The University of Southampton
Life at Southampton

Reduce, reuse, and recycle

It’s impossible not to notice that, when in halls or walking around the University’s campuses, there are very few general waste bins, particularly inside University buildings. Instead, we have food waste caddies and separate bins for recyclables.

Recently I had the pleasure of meeting the University’s Waste and Recycling manager and we had a chat about the University’s system for dealing with all of the waste produced by its thousands of students and staff.

It turns out there are 12 people who are part of the waste and recycling team, and they get up to far more interesting things than the job title suggests.

 First of all – what happens to all the rubbish?

The University (including halls) has over 1,000 bins and produces an estimated 2,200 tonnes of waste yearly. All of this isn’t dealt with by the Hampshire Local Authority. We have our own contractors which means that much more is recycled.

The most interesting recyclable that the team deals with is food waste, which is why you find food waste caddies in halls and kitchens around campus. Rather than just being composted, which was what I thought happened to it, it’s actually sent to an anaerobic digestion plant, where the waste is broken down by bacteria.

 

 One of the food caddies used across the University

This process releases carbon dioxide and methane, which is used to produce electricity. The remaining product then becomes a high quality fertiliser to be used in UK agriculture.

This is why the University encourages us to separate food waste from regular recycling. If food is put into the mixed recycling, it becomes contaminated and cannot be recycled. This is why you have to separate your sandwich from its container before you throw it away in the staff kitchen or in the Piazza!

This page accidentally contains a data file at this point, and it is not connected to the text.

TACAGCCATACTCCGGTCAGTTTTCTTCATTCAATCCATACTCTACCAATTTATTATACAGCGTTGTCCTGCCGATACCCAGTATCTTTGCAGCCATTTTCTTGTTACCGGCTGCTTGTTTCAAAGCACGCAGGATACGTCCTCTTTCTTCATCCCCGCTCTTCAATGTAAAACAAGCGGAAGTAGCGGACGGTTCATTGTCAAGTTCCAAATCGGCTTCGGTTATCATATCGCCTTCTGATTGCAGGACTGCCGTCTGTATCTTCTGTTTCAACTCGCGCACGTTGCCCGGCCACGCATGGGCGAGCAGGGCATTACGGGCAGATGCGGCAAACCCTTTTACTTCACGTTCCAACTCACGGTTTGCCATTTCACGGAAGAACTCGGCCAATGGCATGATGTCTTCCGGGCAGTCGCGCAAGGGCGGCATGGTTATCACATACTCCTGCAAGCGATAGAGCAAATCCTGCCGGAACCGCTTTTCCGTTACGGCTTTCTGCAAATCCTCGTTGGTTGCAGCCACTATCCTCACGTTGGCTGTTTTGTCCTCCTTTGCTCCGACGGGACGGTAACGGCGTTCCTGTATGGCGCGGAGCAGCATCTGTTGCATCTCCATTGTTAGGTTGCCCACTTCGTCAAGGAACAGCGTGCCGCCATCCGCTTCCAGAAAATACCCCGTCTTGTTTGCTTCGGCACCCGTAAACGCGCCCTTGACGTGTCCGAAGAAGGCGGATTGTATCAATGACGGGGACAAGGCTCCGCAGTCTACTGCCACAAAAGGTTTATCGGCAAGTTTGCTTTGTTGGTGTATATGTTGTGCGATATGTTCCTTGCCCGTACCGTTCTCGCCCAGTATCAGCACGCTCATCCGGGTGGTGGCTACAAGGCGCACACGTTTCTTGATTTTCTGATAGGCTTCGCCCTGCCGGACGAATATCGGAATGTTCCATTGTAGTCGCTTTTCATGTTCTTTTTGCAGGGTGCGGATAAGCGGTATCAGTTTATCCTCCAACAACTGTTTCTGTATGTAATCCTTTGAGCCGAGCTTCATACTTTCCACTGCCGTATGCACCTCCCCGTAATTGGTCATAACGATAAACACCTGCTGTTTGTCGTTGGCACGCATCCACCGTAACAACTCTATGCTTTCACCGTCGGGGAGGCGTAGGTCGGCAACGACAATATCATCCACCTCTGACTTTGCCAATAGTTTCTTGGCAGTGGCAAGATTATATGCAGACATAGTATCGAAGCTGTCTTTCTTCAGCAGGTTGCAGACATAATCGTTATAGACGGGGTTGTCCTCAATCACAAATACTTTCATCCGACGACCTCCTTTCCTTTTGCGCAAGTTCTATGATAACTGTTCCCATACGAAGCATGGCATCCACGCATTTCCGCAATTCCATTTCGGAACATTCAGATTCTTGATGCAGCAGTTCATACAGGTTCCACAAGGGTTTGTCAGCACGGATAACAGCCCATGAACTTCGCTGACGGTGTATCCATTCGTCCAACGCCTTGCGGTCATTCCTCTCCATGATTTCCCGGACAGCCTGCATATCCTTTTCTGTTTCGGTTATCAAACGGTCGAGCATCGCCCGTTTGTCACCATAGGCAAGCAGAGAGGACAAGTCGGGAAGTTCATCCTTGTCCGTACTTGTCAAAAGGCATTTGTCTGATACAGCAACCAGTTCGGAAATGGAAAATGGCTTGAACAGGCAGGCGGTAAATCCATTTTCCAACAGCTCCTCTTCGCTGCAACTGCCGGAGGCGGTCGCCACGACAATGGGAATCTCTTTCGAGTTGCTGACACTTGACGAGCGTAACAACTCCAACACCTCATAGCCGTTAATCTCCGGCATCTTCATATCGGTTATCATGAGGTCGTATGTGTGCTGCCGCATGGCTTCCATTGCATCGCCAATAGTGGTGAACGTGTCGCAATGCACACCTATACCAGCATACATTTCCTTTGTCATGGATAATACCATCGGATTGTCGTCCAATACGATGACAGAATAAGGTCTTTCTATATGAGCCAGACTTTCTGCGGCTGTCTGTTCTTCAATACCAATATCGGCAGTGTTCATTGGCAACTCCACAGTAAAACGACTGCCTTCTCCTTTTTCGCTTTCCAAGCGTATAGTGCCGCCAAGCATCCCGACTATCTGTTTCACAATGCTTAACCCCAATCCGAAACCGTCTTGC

All the other recyclables are sent to a recycling plant where it is separated and reprocessed. A newspaper becomes a new newspaper within a week, glass is melted and made into new glass and metal becomes, you guessed it, new metal parts.

 So many recycling bins in Hartley Library!

If you live in private accommodation, glass can be recycled by using bottle banks (see the Recycle for Hampshire website for more). Within the University, buildings don’t have access to glass recycling since the University uses an external system, so glass can be recycled via the compounds.

For those of you in University Accommodation it is particularly important that you make use of the external mixed recycling bins for glass, and don’t just throw it away in mixed recycling bin in your kitchen. It is requested that glass is taken straight to external mixed recycling bins because of health and safety hazards for the wonderful people that come round and empty your bins. There are some special collections for waste electrical electronic equipment (WEEE), because anything that has a plug or a battery is required to be collected separately.

This whole system is hugely environmentally friendly and saves money, as recycling is cheaper than sending waste to energy from waste or landfill. It also means that materials can be used again and again. If money is saved by recycling as much as possible, then there is more money for student services – a win-win for everyone!

 

One of the posters used across the University to explain the recycling system

There is also a focus on re-using rather than throwing away. This year the team have worked with the charity Farm4life to divert a tonne of waste in the form of old furniture. The charity selected the furniture that was still usable and in decent condition, and shipped it to their project in Ghana. So far this has been a huge success and the team are planning to do more in the future.

Farm4life isn’t the only charity that works with the University. The British Heart Foundation collect unwanted items from students, particularly at the end of term. The estimated income from these donations in 2015 was £47,516. There is also ‘Shift Your Stuff’ with SUSU and at the end of the year unopened tinned food is collected from halls and given to a homeless charity in Southampton.

The waste and recycling team are key to making sure that life at Southampton isn’t just pleasant but sustainable as well, by emptying the bins and performing all of the litter picking,

Happy recycling!

Emma

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